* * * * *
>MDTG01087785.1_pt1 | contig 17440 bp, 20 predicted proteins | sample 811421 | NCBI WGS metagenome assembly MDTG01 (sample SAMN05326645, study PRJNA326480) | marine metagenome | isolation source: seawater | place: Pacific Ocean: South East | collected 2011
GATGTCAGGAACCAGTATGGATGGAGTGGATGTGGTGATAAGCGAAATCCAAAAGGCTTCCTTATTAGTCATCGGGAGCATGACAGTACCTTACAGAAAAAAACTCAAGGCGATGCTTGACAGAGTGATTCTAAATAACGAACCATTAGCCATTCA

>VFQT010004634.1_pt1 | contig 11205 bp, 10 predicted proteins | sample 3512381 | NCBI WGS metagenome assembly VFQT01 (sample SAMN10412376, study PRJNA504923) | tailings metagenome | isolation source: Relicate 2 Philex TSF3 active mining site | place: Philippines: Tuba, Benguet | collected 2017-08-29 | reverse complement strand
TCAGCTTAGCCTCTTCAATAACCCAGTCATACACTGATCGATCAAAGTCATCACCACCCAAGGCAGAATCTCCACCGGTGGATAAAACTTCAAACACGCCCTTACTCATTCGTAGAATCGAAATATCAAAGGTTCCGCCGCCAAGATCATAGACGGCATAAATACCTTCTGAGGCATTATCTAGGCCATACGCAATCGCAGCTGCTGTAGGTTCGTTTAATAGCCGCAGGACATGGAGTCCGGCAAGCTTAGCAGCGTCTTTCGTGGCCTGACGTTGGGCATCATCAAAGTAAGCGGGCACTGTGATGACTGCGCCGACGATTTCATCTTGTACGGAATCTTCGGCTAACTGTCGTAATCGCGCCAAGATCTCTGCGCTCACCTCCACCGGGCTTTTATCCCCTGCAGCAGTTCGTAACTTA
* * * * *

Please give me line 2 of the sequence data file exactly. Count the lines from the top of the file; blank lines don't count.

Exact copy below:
GATGTCAGGAACCAGTATGGATGGAGTGGATGTGGTGATAAGCGAAATCCAAAAGGCTTCCTTATTAGTCATCGGGAGCATGACAGTACCTTACAGAAAAAAACTCAAGGCGATGCTTGACAGAGTGATTCTAAATAACGAACCATTAGCCATTCA